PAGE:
Back in January, I predicted that three companies would soon become Dividend Achievers – an elite group of companies with 10 or more years of increasing annual dividend payments.
You can view the full list of index changes here.
Now, to be fair, determining which specific companies will join the index ahead of time is the easy part.
The true challenge is evaluating how the new additions will affect the index as a whole.
And based on my analysis, these newcomers are about to provide the index with a massive injection of invigorating dividend growth. It’s why I’m calling them “performance-enhancing dividends” (PEDs).
Pumping the VIG Full of Steroids
No, I’m not talking about those PEDs, otherwise known as performance-enhancing drugs.
Nonetheless, these PEDs will help to strengthen the Vanguard Dividend Appreciation ETF (VIG), the fund that tracks the Dividend Achievers Index.
The $100 Trump Retirement Roadmap
Trump is set to unleash a $11.1 trillion tsunami in the markets…
Now that he's officially taken office, dozens of tiny firms could skyrocket by 100%, 300% and even 721%.
This is your chance to turn a small stake of $100… into a life-changing fortune.
Click here to find out how.
Let’s take a look at how the group of 40 new additions, excluding real estate investment trusts, stacks up against the 145 current constituents of VIG.
Since VIG is a market cap-weighted ETF, I’ll weight the stocks based on their size in order to compare the two lists:
As you can see, the new additions are growing their dividends at a rate that’s more than double that of the index veterans. As I’ve shown before, fast dividend payout growth is the key to outperforming the market.
In this case, the index newcomers are not only growing their dividends at a quicker pace, but their dividend yields are also higher.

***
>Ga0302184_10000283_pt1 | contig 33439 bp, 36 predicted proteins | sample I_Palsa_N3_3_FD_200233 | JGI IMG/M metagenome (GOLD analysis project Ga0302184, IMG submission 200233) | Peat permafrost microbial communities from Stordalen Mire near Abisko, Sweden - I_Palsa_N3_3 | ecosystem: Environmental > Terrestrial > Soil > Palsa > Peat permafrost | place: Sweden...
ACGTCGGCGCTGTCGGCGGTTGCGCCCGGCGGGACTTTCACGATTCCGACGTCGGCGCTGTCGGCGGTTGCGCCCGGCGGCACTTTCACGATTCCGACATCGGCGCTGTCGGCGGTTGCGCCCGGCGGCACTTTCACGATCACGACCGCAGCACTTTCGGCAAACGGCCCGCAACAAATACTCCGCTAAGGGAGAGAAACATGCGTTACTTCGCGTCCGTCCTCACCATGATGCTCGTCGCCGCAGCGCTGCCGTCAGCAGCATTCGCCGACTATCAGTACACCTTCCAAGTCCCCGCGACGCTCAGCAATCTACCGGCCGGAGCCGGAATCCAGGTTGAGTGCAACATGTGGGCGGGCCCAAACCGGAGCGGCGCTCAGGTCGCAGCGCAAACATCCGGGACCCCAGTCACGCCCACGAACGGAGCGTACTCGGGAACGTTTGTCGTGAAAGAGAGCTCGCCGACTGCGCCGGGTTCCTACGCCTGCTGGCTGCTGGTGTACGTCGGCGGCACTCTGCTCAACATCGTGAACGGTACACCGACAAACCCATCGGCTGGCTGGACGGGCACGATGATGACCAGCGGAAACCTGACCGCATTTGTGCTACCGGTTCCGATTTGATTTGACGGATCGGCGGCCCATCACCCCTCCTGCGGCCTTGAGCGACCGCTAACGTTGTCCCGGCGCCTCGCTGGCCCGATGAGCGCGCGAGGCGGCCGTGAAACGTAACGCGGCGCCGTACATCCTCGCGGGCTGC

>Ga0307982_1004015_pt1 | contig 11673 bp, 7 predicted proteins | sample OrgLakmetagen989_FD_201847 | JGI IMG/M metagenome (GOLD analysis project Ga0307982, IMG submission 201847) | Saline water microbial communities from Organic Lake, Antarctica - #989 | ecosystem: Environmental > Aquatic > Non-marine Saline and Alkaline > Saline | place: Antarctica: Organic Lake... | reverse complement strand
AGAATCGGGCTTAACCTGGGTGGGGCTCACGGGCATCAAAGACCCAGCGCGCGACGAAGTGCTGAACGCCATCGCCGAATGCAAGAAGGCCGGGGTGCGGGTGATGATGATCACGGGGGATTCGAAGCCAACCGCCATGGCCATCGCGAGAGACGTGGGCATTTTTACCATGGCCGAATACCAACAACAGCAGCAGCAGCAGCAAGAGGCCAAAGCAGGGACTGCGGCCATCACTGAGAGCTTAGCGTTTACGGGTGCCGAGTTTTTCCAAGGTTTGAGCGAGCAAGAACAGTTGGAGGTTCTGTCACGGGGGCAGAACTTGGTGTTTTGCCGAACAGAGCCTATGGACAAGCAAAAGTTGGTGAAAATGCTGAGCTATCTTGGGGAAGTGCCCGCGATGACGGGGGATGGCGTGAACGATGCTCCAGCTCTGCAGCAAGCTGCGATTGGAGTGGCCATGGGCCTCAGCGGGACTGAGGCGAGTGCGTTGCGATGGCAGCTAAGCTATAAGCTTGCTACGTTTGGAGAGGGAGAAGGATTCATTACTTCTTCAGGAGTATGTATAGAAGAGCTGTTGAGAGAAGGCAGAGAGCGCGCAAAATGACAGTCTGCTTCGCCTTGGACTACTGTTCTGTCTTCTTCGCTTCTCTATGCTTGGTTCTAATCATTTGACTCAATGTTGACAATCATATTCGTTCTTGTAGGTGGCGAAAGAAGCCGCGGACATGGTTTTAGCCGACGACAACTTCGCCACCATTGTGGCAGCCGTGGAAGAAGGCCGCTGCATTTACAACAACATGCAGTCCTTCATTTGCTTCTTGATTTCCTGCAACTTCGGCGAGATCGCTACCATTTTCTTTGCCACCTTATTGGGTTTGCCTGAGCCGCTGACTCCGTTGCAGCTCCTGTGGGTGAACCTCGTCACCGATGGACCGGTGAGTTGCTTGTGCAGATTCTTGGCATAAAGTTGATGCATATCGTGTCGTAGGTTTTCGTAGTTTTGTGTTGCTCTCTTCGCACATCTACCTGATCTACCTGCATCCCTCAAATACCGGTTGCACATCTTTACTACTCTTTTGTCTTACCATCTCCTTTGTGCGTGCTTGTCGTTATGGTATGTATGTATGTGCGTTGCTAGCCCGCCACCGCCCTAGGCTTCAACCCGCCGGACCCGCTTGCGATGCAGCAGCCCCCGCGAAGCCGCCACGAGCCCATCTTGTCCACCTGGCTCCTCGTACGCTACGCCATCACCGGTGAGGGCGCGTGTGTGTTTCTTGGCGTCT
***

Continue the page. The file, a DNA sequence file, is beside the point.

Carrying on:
So it looks like we’re getting the best of both worlds!
You’ll notice that the weighted average dividend yield for the constituents of VIG is higher than the dividend yield for the ETF itself. This is because the ETF caps the weighting of each stock in the fund at 4%, regardless of how large a stock’s market cap is relative to that of the other constituents.
This weighting cap may reduce the dividend yield of VIG, but it’s actually beneficial because it creates a more balanced portfolio of holdings.
Building Muscle Mass in Underdeveloped Areas
Now, let’s take a look at how the new additions will affect the sector composition of VIG.
As it turns out, the new index additions will boost VIG’s heft in the technology and utilities sectors, two sectors with very low weightings in the fund. Therefore, the new additions will make VIG more balanced from a sector perspective.
This is one of the reasons why I favor VIG over the iShares Select Dividend ETF (DVY) and its 35% weighting in utilities.
So, there’s a lot to be excited about with this new class of Dividend Achievers. VIG is getting more yield, dividend growth and diversification.
With its excellent total return performance since inception, razor-thin expense ratio of 0.1% and dividend-grower focus, VIG is still the gold standard of dividend ETFs. And as I’ve shown, the new additions only make this excellent ETF even stronger.
Safe (and high-yield) investing,
Alan Gula, CFA